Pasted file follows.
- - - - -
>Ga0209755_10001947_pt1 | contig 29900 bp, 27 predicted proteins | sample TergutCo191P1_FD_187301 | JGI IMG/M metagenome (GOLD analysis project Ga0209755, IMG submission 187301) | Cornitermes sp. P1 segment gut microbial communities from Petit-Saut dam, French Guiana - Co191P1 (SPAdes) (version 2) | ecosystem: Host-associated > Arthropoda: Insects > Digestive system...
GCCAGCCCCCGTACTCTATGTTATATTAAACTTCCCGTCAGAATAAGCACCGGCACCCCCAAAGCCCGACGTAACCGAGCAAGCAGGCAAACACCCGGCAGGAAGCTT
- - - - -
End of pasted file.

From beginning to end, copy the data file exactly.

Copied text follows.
>Ga0209755_10001947_pt1 | contig 29900 bp, 27 predicted proteins | sample TergutCo191P1_FD_187301 | JGI IMG/M metagenome (GOLD analysis project Ga0209755, IMG submission 187301) | Cornitermes sp. P1 segment gut microbial communities from Petit-Saut dam, French Guiana - Co191P1 (SPAdes) (version 2) | ecosystem: Host-associated > Arthropoda: Insects > Digestive system...
GCCAGCCCCCGTACTCTATGTTATATTAAACTTCCCGTCAGAATAAGCACCGGCACCCCCAAAGCCCGACGTAACCGAGCAAGCAGGCAAACACCCGGCAGGAAGCTT